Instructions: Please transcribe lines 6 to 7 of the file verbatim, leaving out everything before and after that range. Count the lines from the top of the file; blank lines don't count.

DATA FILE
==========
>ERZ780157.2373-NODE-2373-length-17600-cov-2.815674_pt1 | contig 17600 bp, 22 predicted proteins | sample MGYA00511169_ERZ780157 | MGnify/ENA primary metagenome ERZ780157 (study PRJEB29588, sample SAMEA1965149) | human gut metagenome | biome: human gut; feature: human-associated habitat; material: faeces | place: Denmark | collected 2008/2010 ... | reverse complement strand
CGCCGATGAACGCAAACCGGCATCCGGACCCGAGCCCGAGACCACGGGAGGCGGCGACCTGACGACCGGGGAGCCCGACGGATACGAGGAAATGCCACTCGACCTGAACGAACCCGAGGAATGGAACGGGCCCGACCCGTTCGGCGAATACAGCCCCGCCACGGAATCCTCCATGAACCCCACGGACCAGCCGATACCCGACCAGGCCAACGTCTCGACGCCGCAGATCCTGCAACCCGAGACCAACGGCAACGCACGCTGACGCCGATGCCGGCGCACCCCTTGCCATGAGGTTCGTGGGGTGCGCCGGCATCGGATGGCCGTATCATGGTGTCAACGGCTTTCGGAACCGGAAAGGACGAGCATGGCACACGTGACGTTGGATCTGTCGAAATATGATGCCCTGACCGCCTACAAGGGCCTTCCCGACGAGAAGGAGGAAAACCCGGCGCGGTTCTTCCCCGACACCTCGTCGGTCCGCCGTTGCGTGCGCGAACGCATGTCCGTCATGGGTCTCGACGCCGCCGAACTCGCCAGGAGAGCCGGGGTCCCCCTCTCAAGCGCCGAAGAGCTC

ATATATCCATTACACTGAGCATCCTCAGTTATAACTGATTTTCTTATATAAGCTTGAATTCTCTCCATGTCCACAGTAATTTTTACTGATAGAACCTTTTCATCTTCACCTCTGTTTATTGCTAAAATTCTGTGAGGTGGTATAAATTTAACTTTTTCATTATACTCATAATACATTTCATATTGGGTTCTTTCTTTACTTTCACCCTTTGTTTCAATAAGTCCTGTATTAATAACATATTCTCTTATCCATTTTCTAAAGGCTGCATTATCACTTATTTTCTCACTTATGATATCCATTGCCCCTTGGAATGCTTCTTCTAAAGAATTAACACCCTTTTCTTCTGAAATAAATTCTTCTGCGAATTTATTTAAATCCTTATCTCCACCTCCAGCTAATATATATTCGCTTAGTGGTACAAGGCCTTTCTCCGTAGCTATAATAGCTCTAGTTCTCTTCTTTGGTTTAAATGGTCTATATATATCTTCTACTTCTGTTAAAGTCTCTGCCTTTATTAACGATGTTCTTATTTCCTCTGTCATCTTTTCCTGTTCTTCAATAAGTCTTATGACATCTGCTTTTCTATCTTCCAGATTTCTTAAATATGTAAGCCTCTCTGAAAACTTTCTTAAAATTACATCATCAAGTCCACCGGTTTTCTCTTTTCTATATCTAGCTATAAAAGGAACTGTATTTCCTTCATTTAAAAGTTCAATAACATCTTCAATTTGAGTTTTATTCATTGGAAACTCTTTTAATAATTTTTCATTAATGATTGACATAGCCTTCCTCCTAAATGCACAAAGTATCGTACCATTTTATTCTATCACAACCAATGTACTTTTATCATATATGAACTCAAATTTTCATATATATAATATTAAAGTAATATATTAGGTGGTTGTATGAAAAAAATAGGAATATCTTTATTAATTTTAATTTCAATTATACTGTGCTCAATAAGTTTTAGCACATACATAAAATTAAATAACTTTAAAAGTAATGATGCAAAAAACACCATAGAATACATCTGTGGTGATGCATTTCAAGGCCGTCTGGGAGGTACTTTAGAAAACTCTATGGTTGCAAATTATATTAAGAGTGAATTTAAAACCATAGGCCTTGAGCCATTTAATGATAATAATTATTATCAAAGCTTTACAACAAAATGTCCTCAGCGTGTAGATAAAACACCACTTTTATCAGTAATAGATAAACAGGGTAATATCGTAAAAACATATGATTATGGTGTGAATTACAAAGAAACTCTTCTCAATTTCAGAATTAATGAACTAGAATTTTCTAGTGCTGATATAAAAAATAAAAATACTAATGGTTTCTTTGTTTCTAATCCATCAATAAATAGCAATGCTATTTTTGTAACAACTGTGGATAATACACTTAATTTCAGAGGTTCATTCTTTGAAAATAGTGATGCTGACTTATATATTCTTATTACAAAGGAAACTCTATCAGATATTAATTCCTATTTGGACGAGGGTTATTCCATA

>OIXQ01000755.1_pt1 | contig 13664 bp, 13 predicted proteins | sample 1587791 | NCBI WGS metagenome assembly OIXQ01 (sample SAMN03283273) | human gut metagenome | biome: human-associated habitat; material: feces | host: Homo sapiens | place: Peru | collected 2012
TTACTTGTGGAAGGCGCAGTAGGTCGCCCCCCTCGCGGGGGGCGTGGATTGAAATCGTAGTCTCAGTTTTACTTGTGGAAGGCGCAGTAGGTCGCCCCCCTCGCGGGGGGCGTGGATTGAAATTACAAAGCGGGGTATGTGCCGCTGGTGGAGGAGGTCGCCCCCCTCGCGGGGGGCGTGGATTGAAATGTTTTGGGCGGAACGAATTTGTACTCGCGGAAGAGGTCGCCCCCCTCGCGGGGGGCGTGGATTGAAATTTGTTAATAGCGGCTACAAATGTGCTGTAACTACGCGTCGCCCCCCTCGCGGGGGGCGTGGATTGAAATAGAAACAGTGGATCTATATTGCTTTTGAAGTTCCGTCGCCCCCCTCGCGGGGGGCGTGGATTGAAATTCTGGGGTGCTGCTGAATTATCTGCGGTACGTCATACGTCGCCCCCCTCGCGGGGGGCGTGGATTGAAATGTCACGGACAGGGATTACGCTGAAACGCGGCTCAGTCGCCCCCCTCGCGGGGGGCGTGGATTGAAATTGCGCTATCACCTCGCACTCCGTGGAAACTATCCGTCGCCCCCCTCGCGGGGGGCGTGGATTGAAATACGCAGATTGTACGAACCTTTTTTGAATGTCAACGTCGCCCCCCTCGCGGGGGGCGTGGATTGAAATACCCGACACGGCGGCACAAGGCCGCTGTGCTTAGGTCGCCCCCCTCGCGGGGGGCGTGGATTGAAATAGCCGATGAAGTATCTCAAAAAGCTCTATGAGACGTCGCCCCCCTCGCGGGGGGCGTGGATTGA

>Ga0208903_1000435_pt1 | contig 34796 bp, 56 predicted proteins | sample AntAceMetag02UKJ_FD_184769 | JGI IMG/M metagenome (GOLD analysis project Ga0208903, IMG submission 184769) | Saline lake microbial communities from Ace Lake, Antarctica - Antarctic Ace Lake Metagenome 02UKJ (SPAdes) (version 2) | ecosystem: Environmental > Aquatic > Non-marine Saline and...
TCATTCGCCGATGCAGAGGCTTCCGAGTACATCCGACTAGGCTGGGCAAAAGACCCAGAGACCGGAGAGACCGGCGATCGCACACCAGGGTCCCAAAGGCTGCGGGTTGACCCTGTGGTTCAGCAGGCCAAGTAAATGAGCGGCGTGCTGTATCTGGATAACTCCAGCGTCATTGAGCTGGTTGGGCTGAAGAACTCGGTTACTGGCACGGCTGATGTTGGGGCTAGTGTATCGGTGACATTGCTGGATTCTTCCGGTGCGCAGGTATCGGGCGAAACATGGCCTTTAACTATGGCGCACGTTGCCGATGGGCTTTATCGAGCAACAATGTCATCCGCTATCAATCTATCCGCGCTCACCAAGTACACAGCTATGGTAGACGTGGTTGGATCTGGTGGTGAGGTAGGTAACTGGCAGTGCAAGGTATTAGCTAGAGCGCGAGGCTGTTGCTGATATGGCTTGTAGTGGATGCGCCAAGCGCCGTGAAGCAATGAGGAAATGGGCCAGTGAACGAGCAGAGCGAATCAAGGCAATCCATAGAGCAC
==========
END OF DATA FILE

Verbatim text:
>Ga0208903_1000435_pt1 | contig 34796 bp, 56 predicted proteins | sample AntAceMetag02UKJ_FD_184769 | JGI IMG/M metagenome (GOLD analysis project Ga0208903, IMG submission 184769) | Saline lake microbial communities from Ace Lake, Antarctica - Antarctic Ace Lake Metagenome 02UKJ (SPAdes) (version 2) | ecosystem: Environmental > Aquatic > Non-marine Saline and...
TCATTCGCCGATGCAGAGGCTTCCGAGTACATCCGACTAGGCTGGGCAAAAGACCCAGAGACCGGAGAGACCGGCGATCGCACACCAGGGTCCCAAAGGCTGCGGGTTGACCCTGTGGTTCAGCAGGCCAAGTAAATGAGCGGCGTGCTGTATCTGGATAACTCCAGCGTCATTGAGCTGGTTGGGCTGAAGAACTCGGTTACTGGCACGGCTGATGTTGGGGCTAGTGTATCGGTGACATTGCTGGATTCTTCCGGTGCGCAGGTATCGGGCGAAACATGGCCTTTAACTATGGCGCACGTTGCCGATGGGCTTTATCGAGCAACAATGTCATCCGCTATCAATCTATCCGCGCTCACCAAGTACACAGCTATGGTAGACGTGGTTGGATCTGGTGGTGAGGTAGGTAACTGGCAGTGCAAGGTATTAGCTAGAGCGCGAGGCTGTTGCTGATATGGCTTGTAGTGGATGCGCCAAGCGCCGTGAAGCAATGAGGAAATGGGCCAGTGAACGAGCAGAGCGAATCAAGGCAATCCATAGAGCAC